Museum celebrating 70 years of the Air Force


WRIGHT-PATTERSON AIR FORCE BASE —The National Museum of the United States Air Force will honor POW/MIA Day and the 70th Birthday of the U.S. Air Force in September by offering visitors two special opportunities to interact with Air Force veterans as part of its “Plane Talks” program.

Col. (Ret) James Blackman will be available to talk to visitors in the museum’s Global Reach Gallery from 10 a.m.-2 p.m. Friday, Sept. 15 in recognition of POW/MIA Day. Blackman, a former C-141 Starlifter pilot, served in the U.S. Air Force for 37 years, with 31 years in operational C-141 flying units. He participated in every mission area of the C-141 to include air land operations, inflight refueling, combat airdrop and aeromedical evacuation.

Visitors are invited to meet Blackman and learn more about his service as well as the museum’s C-141C Hanoi Taxi which airlifted the first American prisoners of war to freedom from Hanoi, North Vietnam in 1973. Blackman, who will be stationed by the aircraft for his talk, served as the mission commander for the final flight of the Hanoi Taxi when it was delivered to the museum in 2006.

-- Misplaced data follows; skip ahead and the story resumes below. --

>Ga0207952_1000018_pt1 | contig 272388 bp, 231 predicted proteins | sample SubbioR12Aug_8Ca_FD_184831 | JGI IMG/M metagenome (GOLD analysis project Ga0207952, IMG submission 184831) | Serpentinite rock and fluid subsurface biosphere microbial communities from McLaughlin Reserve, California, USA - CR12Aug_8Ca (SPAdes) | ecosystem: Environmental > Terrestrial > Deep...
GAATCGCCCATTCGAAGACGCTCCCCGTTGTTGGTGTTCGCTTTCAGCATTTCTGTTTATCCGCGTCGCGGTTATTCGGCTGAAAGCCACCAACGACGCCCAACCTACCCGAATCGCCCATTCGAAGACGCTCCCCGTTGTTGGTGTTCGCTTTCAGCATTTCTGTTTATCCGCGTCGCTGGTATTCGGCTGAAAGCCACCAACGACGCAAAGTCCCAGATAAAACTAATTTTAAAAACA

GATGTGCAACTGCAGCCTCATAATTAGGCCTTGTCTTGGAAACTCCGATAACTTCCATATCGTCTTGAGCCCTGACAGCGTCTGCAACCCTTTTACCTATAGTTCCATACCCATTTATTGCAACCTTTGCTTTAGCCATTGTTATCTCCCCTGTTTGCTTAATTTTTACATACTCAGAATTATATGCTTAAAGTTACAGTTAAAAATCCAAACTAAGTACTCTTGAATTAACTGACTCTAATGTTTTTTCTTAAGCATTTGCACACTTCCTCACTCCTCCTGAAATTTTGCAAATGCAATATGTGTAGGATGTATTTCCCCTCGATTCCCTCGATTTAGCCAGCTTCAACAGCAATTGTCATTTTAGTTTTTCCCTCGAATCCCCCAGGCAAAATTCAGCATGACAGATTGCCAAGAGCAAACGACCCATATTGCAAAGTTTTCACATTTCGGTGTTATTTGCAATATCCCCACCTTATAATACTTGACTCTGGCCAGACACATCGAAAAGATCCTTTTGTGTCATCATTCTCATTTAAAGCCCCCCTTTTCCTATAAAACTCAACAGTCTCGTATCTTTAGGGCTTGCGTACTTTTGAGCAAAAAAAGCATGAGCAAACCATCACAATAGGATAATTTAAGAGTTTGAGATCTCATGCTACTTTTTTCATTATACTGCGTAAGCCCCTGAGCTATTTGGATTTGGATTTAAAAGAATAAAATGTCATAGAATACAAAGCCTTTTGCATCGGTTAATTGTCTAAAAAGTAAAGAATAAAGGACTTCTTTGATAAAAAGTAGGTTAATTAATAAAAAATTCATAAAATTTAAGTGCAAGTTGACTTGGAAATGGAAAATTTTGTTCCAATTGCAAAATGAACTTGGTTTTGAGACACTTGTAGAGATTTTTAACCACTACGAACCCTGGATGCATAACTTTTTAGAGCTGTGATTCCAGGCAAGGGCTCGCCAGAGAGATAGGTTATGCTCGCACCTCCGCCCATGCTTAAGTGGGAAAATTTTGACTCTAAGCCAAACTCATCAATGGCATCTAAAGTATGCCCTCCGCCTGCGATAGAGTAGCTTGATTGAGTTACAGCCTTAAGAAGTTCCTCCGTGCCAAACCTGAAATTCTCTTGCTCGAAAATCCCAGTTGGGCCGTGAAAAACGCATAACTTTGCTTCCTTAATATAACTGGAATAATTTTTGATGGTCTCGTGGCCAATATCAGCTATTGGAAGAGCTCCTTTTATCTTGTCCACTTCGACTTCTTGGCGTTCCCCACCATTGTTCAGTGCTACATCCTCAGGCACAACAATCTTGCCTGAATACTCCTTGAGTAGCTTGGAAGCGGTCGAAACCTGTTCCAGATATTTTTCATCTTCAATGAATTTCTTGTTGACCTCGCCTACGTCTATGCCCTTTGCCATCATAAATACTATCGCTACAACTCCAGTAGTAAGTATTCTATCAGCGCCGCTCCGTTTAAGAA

As part of U.S. Air Force’s 70th Birthday celebration, the museum will offer a “Plane Talks” program 10:30 a.m.-3:30 p.m. Monday, Sept. 18 featuring 19 veterans stationed at aircraft throughout the museum.

Among the veterans scheduled to be on-hand are a retired crew chief and an engineer, as well as navigators and pilots who have flown on aircraft such as the B-25, C-47, C-123, C-124, C-130, C-141, F-89, F-101, F-105, HH-43, KC-97, KC-135, RC-121 and T-39. In addition, a former museum curator will be available to discuss the B-17G Flying Fortress exhibit. Collectively the service of these veterans spans over six decades and covers over 42 different aircraft including the U-2 and SR-71.

Visitors are encouraged to ask questions and interact with these aviation experts, who will tell personal stories and offer first-hand knowledge about the aircraft and exhibits.

Additional programs will be offered in the STEM (science, technology, engineering and mathematics) Learning Nodes in the fourth building for those interested in learning more about Air Force history.

Visitors may also walk through the first aircraft purpose-built to fly the president of the United States and considered the “birthplace” of the U.S. Air Force. It was on this aircraft, the C-54 Sacred Cow, that President Truman signed the National Security Act of 1947 establishing the U.S. Air Force as an independent service.

With the experience of fighting in two world wars during the first half of the twentieth century, United States military aviators advocated for the creation of a separate air force. On Sept. 18, 1947, their efforts came to fruition when the U.S. Air Force was established as a separate service under the Department of Defense, equal to the U.S. Army and the U.S. Navy.

Fairborn Daily Herald

Story courtesy of the National Museum of the United States Air Force.

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